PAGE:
On an island of fun and magic

Compiled by Chris Lau

A stage adaptation of a popular book allows students at Island School to flex their artistic talents. Our junior reporters were on hand to find out more ...

Compiled by Chris Lau |

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Last week, our junior reporters went to the Kingdom of Kensuke. Setting foot on the imaginary island - or rather, the hall of Island School - they met the friendly cast from Faust International Young Theatre. They spoke to the show's director, Nicholas Atkinson, and several student actors ...

The adaptation of Kensuke's Kingdom

Director Nicholas Atkinson with actor Dylan Heyler and actress Paris Sbivey during an interview with Young Post. Photo: Chris Lau/SCMP

Director Nicholas Atkinson chose student actors for the show after a tough round of auditions. Their duty was to perform in his adaptation of Kensuke's Kingdom, a story by Michael Morpurgo. The story is about a young boy, Michael, and his dog, Stella Artois. One day, they fall off a boat and are washed up to a mysterious island. There, they meet the island's only dweller Kensuke, from Japan. At first, there is some hostility, but later they become friends.

Student actors rehearse for the play under the direction of Atkinson. Photo: Jonathan Wong/SCMP

Atkinson said he first learned about the novel after seeing his friend use it as a teaching text. The story fascinated him and he decided to adapt it into a play. His play features a lot of colourful and realistic backdrops to simulate the feeling of being on a deserted island.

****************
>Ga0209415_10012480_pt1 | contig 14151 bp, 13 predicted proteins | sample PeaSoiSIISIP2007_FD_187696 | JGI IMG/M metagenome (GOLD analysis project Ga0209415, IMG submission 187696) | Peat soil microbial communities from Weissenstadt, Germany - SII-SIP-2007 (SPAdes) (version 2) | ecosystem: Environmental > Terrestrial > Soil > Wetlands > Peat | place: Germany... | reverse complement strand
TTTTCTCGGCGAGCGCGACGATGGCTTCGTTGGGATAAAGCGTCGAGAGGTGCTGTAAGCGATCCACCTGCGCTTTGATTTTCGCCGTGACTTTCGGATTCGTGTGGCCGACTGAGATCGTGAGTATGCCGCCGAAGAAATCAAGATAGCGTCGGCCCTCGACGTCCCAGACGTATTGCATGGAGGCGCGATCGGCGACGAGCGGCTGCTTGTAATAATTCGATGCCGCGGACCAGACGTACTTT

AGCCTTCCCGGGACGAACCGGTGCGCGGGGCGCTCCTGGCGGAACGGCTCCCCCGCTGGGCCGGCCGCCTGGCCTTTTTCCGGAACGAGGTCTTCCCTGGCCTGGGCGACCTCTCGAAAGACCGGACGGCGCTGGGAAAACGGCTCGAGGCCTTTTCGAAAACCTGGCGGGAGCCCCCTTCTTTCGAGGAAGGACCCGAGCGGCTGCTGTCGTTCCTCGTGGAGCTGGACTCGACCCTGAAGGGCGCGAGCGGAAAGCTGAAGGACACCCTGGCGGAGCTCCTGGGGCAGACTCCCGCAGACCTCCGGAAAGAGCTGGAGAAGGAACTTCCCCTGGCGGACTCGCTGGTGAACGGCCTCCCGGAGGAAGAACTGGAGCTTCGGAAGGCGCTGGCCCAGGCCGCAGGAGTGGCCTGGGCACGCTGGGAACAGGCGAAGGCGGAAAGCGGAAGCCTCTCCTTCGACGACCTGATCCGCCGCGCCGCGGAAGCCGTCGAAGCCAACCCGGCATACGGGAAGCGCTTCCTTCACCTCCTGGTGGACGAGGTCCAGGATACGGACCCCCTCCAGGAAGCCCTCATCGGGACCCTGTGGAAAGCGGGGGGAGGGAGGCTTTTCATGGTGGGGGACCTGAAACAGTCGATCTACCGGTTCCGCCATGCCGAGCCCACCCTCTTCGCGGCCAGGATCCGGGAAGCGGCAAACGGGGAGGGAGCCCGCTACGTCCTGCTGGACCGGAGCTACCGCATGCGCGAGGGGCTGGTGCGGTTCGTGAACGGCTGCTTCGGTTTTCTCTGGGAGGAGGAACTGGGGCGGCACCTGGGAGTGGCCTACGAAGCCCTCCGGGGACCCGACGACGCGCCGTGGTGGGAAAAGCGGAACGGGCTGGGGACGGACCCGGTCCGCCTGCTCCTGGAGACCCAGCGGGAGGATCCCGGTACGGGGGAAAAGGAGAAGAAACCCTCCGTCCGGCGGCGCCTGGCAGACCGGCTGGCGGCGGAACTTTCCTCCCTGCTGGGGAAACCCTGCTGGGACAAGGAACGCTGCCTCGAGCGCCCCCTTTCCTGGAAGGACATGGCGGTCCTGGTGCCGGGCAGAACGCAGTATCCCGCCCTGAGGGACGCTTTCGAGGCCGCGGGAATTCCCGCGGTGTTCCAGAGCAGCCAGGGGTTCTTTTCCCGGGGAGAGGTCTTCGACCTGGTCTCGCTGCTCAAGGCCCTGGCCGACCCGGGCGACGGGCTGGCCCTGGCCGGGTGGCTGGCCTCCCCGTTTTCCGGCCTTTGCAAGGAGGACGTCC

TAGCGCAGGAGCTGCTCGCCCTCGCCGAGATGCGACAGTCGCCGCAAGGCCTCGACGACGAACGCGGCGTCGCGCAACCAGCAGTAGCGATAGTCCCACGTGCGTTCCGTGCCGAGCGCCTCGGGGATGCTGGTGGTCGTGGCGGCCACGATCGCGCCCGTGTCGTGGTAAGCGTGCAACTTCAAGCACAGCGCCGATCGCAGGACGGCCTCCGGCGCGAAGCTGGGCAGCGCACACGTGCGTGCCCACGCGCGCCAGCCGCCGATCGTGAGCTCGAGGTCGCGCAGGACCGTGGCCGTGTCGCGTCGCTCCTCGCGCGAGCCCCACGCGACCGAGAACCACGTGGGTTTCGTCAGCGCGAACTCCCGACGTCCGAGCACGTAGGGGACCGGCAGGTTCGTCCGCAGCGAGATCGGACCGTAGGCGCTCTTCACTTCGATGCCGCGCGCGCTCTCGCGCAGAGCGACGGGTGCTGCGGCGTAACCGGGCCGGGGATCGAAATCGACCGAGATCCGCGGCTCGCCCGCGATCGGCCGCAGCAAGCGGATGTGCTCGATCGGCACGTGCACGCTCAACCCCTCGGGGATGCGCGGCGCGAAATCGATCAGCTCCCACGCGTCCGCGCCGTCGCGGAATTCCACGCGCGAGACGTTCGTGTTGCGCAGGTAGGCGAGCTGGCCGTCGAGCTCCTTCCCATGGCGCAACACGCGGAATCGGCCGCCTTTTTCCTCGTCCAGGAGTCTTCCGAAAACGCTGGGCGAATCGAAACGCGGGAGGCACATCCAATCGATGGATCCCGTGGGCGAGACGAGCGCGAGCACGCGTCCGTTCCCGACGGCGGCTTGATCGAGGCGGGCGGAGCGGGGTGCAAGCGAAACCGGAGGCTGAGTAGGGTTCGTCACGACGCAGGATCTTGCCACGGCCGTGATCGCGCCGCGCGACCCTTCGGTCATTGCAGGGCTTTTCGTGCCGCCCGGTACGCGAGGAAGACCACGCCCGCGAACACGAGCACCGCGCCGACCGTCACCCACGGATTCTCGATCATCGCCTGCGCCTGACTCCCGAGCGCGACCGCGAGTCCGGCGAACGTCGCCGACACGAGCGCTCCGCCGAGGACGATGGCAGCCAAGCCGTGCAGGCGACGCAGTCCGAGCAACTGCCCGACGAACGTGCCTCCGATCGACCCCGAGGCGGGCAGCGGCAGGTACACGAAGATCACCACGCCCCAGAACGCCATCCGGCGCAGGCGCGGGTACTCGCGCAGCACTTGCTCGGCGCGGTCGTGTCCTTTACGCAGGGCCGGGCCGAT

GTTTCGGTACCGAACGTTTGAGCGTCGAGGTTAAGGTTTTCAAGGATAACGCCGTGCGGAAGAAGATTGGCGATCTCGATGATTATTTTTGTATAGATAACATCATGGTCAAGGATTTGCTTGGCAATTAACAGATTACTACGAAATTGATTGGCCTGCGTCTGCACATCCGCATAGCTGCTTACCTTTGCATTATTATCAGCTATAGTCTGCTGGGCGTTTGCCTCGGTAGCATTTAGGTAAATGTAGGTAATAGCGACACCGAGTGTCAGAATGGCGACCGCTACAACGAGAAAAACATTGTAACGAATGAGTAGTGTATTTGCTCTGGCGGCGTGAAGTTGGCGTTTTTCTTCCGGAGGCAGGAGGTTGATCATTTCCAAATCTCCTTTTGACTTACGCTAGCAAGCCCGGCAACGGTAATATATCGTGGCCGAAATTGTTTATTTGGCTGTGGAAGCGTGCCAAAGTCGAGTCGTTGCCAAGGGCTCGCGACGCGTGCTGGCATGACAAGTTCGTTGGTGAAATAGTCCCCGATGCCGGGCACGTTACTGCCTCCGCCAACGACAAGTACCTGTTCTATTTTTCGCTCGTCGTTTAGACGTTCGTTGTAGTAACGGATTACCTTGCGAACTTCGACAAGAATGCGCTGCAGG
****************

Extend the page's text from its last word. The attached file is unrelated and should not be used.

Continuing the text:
Most of the actors are first-time performers. One of Atkinson's jobs is to calm their nerves. He tells his actors: "If you don't believe what you're doing, the audience won't believe you either."

Sonia Tsui, Cassandra Lee

In Kensuke's shoes

Kensuke worked as a doctor for the Japanese Navy during the second world war. He has been stranded on an island since the war. He has completely lost touch with the outside world for around 40 years. Then one day, Michael comes along. At first, Kensuke is suspicious of him but over time the two castaways grow closer.

Student actors Andrew Koo Cheng-kang and Victor So King-hung talk to junior reporters. Photo: Chris Lau/SCMP

Two young actors, Victor So King-hung and Andrew Koo Cheng-kang, alternatively play the role of Kensuke. They have both tried to enter the character's mindset. "[I need to] think like Kensuke," Andrew says. "Think about how the character will behave and speak [with an accent]."

The actors read up on the history of the war and watched many documentaries about it, including the nuclear bombs America dropped on Japan. "[That] helped me to understand Kensuke's rage towards Americans," Andrew says.

Kerrie Chiu

A teen father figure

Dylan Helyer is 17 and has lived most of his life without a father. Now he's playing one.

In the play, Dylan plays Mitch's father. He has had no model for a father-figure at home and needs to play a much older man. So Dylan found it difficult to identify with his character.

"My dad left when I was two, so that didn't leave a very good impression on me," he says. Dylan asked his friends about their fathers to get some insight and understanding about the character. Some of his friends' fathers, he notes, "were not very nice". He also dug into television series and films to look for "dads passionate about their kids".

Dylan has always taken on dark roles in the past as an actor. This time, he will be trying something different. "I've always played sinister, evil figures," he says. "Now I'm playing this larger-than-life, really positive guy."

There is a youthful spirit to the father character and Dylan says he can identify with that. So he finds playing him a rewarding experience. But he also concedes that "it's a bit of a challenge".

Leya Lam

The show will be held at the Academy for Performing Arts from January 31-February 3

For tickets, visit www.hkticketing.com